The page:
Regarding blanket denouncements of these changes: I would urge you to read the entire document [note: I can't find the proposal online but if you want it, send me an email]. There are some parts that actually make the process more accessible to citizens -- namely, the provision allowing them to sign up to testify up to the end of the petitioner's case (you currently must sign up on the first day of the hearing in order to testify).
Any thoughts?

Yes, I realize this is a lame attempt to get more content up. Eh, it's almost Friday.

Get on your bikes and ride!

Tomorrow, Friday, May 18, is Bike to Work Day, which is fortuitous for me, as Abbzug's car is in the shop and she'll be driving the Red Dragon. Biking, for her, is not an option, but if it is for you, I strongly urge you to join the fun.

Uh, oh. The weather looks to be questionable. But you know what they say: Biking ain't easy.

Wednesday, May 16, 2007

You don't know what you've got 'til it's gone...

It seems the tower won't rise after all... Baltimore.

Tuesday, May 15, 2007

The postman is about to deliver...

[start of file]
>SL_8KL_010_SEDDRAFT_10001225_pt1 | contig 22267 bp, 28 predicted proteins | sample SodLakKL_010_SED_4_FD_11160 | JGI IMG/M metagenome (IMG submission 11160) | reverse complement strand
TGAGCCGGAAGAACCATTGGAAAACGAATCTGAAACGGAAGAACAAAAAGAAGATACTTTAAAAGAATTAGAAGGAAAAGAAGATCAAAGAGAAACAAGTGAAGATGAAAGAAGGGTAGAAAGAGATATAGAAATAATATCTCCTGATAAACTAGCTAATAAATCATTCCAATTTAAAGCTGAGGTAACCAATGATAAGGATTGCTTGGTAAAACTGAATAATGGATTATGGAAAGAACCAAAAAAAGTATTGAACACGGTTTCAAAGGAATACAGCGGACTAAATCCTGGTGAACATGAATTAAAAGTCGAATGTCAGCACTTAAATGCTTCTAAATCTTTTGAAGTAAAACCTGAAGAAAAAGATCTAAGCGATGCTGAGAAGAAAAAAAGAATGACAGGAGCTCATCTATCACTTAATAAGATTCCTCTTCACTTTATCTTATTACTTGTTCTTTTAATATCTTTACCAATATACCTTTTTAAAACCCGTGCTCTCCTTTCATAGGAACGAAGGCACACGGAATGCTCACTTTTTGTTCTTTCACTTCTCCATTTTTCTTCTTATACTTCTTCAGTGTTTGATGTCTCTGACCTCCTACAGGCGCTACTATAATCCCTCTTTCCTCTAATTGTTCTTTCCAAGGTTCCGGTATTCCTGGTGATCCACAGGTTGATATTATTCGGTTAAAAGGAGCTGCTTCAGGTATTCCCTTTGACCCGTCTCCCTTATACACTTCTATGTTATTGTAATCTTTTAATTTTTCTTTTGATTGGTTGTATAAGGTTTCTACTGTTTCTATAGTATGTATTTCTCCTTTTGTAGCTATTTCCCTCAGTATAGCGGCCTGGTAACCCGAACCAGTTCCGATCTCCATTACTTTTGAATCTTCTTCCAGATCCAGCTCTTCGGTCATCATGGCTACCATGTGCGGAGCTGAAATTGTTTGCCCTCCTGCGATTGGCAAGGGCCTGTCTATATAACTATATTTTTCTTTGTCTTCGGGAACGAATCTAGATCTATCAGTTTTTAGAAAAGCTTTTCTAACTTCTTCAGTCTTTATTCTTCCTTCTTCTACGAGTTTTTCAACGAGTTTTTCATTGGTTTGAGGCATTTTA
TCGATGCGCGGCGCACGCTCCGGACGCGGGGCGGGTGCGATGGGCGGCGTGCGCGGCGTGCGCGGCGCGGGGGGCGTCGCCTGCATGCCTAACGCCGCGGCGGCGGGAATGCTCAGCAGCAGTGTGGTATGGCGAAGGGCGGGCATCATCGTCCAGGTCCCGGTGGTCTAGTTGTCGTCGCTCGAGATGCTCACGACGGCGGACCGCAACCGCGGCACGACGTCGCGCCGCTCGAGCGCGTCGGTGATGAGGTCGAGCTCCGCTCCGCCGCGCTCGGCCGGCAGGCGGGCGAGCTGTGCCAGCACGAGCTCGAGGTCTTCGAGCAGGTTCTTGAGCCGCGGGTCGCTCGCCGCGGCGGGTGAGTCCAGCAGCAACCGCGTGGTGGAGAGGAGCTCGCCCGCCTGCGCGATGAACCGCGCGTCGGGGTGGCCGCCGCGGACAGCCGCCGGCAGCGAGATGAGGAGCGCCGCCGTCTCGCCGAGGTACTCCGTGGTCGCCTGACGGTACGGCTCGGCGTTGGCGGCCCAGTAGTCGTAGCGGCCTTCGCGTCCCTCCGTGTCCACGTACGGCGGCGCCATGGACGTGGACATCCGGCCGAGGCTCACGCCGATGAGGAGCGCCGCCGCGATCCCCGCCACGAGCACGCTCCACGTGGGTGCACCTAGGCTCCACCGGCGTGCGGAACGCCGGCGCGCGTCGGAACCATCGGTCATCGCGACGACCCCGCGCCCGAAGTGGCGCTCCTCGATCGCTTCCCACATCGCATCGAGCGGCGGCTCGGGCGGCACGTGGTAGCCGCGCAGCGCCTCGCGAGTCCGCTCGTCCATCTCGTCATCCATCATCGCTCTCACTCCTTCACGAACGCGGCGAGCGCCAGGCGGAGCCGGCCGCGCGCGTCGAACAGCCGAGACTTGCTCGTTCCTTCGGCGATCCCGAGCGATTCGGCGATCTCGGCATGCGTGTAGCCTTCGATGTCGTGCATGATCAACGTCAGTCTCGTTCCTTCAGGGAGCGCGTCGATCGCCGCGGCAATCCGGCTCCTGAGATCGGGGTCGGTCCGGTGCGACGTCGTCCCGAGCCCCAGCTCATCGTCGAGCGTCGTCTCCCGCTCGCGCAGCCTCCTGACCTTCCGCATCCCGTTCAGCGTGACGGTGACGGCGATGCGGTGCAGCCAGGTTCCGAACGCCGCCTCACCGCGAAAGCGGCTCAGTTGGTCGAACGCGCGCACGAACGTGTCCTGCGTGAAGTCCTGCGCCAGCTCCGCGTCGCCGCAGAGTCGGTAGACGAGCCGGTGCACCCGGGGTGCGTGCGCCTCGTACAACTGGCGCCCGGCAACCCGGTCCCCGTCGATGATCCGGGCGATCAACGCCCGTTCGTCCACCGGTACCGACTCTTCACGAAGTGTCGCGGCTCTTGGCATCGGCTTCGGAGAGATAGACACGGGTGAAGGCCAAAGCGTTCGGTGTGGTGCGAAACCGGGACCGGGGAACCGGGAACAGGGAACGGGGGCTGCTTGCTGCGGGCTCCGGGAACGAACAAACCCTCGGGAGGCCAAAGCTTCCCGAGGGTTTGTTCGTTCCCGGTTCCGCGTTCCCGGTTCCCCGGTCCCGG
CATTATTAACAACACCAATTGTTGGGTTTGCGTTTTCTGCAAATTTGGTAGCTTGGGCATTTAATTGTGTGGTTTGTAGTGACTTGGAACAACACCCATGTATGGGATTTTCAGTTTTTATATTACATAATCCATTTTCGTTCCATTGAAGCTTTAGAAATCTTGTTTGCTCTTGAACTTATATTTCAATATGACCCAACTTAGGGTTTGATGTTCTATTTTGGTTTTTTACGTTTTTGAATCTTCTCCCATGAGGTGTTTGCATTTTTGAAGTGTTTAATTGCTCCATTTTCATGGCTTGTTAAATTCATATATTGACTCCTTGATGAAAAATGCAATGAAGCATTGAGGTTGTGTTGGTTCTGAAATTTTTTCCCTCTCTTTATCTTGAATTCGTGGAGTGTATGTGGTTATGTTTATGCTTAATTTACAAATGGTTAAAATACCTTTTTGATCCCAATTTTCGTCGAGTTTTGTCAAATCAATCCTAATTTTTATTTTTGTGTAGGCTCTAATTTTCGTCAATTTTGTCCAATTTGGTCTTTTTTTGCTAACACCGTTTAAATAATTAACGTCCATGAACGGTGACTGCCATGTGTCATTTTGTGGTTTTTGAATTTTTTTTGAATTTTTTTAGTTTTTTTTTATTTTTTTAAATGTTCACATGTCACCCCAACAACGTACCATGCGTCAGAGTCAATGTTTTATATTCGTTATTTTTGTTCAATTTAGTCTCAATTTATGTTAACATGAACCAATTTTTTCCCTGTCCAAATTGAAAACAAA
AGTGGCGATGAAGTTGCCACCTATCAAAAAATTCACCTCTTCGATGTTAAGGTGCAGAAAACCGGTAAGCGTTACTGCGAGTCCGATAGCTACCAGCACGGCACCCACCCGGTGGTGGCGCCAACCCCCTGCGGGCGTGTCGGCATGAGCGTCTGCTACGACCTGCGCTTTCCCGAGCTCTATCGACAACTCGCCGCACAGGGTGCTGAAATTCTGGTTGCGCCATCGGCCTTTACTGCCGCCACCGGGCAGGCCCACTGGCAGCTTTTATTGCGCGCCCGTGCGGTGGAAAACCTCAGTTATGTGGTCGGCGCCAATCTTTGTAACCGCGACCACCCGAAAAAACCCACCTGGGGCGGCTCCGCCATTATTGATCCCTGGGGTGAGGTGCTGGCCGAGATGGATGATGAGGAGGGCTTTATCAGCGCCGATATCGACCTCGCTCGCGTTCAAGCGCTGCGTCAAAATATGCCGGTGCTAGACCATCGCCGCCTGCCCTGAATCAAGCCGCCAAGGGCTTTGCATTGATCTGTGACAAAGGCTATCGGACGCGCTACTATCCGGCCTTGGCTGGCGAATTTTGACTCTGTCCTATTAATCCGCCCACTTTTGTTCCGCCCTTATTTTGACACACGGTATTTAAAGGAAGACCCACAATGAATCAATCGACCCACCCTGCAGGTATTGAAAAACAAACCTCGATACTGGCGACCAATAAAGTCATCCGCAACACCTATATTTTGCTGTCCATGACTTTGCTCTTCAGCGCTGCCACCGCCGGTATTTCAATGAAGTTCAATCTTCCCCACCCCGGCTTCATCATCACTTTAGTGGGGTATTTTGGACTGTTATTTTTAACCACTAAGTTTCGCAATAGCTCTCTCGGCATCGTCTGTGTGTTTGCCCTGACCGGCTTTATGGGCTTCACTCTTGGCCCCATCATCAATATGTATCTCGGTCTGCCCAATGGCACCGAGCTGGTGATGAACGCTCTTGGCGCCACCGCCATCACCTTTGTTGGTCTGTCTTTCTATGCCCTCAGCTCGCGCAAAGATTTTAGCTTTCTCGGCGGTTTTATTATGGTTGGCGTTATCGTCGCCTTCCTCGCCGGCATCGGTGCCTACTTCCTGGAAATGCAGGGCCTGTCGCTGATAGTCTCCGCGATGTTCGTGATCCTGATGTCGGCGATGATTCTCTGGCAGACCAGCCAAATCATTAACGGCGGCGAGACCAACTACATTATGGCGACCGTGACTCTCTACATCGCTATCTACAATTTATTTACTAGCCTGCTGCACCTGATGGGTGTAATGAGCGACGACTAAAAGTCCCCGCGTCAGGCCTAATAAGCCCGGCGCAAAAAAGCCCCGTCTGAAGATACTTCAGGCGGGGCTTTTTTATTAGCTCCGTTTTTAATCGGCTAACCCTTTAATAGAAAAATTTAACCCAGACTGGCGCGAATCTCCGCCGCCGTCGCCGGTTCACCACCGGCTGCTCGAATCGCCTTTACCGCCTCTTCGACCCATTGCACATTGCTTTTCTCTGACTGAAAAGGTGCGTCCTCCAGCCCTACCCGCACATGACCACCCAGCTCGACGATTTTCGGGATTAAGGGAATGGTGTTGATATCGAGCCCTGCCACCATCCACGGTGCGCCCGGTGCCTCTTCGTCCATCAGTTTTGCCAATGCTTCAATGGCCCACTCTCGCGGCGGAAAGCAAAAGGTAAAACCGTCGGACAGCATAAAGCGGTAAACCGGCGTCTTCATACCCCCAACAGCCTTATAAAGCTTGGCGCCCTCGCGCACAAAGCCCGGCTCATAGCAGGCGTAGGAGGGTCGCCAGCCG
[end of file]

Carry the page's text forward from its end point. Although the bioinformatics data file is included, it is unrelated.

Nine minutes!

That's how long it took after Abbzug's phone call for Columbia's Best Pizza, Vennari's, to arrive piping hot at my door.

Yes, we got it good in Oakland Mills.

Same old story, not much to say...

There's a belief among some (many?) that development in the central Maryland region is akin to a zero-sum game. That is, more development in one area (e.g. Howard County) leads to less development in another (e.g. Baltimore City).

This may be true, to a small extent, but what the idea fails to adequeatly account for are the vast differences between various parts of the region and the complexity of consumer tastes.

Nevertheless, arguments based on this assumption are made against additional development in Howard County and Columbia, because Baltimore City, with it's dwindling population and decaying housing stock, "needs" development.